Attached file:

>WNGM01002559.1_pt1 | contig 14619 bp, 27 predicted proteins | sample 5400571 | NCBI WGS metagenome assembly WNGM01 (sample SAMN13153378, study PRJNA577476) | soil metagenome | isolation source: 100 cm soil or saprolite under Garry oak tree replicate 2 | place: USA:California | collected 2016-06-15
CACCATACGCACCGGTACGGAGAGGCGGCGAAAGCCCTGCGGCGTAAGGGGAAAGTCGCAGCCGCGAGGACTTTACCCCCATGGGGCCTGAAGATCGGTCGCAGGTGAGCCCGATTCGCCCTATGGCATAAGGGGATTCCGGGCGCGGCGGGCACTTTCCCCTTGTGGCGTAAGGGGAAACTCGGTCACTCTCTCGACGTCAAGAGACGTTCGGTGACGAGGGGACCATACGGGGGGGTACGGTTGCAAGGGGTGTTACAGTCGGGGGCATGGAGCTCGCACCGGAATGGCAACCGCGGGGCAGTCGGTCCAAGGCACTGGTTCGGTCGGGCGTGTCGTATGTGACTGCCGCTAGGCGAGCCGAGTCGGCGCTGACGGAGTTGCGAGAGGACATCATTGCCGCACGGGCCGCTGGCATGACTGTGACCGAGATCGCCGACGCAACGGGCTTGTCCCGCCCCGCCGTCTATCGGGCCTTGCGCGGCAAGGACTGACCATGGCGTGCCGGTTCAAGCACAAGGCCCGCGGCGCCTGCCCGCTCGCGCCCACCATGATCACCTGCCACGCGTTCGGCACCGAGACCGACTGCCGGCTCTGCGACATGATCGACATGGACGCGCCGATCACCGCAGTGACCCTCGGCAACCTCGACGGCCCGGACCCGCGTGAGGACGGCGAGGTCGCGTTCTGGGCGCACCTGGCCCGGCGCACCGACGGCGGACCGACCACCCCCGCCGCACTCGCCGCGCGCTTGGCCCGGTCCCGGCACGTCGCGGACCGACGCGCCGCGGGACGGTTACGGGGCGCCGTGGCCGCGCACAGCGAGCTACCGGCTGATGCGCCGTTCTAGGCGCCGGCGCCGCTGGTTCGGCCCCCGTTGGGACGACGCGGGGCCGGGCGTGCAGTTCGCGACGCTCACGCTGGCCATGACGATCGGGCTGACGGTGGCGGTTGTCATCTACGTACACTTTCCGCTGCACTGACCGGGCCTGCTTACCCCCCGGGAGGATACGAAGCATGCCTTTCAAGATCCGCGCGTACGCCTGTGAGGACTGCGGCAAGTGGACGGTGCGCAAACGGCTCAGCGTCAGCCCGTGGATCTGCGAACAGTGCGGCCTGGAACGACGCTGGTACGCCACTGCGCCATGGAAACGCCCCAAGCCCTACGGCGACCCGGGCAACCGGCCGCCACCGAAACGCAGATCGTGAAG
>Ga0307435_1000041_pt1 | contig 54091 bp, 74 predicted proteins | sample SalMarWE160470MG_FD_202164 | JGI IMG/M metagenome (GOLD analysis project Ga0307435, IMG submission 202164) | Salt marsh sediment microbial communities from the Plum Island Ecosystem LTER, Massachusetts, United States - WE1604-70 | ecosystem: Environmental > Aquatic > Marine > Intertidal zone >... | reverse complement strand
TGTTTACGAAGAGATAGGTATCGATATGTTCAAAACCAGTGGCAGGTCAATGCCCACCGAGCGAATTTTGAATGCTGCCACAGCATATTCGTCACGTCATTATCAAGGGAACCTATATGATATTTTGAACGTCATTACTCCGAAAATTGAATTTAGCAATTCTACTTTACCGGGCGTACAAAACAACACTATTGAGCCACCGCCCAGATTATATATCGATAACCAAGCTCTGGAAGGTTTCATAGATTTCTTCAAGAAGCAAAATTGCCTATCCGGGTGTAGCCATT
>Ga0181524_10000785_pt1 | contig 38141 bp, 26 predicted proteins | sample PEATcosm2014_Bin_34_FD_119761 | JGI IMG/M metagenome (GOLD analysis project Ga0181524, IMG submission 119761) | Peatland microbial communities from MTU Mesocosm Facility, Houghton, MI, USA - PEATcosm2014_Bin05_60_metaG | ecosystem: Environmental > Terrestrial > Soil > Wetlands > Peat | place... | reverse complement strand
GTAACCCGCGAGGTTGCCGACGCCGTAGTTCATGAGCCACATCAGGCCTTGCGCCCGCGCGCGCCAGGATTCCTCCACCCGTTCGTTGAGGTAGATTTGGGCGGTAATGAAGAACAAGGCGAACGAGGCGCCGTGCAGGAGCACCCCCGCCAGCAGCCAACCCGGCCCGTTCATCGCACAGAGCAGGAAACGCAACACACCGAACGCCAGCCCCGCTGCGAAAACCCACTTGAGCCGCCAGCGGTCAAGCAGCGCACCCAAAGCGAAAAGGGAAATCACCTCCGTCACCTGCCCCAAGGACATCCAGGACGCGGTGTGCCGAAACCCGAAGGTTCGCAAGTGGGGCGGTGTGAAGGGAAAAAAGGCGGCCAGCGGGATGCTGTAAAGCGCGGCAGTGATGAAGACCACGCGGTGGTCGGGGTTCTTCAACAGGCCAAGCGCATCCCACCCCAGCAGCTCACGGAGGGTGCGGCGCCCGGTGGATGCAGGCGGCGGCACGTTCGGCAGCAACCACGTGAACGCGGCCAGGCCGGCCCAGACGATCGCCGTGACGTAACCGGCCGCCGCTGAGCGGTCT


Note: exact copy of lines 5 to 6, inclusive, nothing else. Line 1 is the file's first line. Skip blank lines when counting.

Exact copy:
>Ga0181524_10000785_pt1 | contig 38141 bp, 26 predicted proteins | sample PEATcosm2014_Bin_34_FD_119761 | JGI IMG/M metagenome (GOLD analysis project Ga0181524, IMG submission 119761) | Peatland microbial communities from MTU Mesocosm Facility, Houghton, MI, USA - PEATcosm2014_Bin05_60_metaG | ecosystem: Environmental > Terrestrial > Soil > Wetlands > Peat | place... | reverse complement strand
GTAACCCGCGAGGTTGCCGACGCCGTAGTTCATGAGCCACATCAGGCCTTGCGCCCGCGCGCGCCAGGATTCCTCCACCCGTTCGTTGAGGTAGATTTGGGCGGTAATGAAGAACAAGGCGAACGAGGCGCCGTGCAGGAGCACCCCCGCCAGCAGCCAACCCGGCCCGTTCATCGCACAGAGCAGGAAACGCAACACACCGAACGCCAGCCCCGCTGCGAAAACCCACTTGAGCCGCCAGCGGTCAAGCAGCGCACCCAAAGCGAAAAGGGAAATCACCTCCGTCACCTGCCCCAAGGACATCCAGGACGCGGTGTGCCGAAACCCGAAGGTTCGCAAGTGGGGCGGTGTGAAGGGAAAAAAGGCGGCCAGCGGGATGCTGTAAAGCGCGGCAGTGATGAAGACCACGCGGTGGTCGGGGTTCTTCAACAGGCCAAGCGCATCCCACCCCAGCAGCTCACGGAGGGTGCGGCGCCCGGTGGATGCAGGCGGCGGCACGTTCGGCAGCAACCACGTGAACGCGGCCAGGCCGGCCCAGACGATCGCCGTGACGTAACCGGCCGCCGCTGAGCGGTCT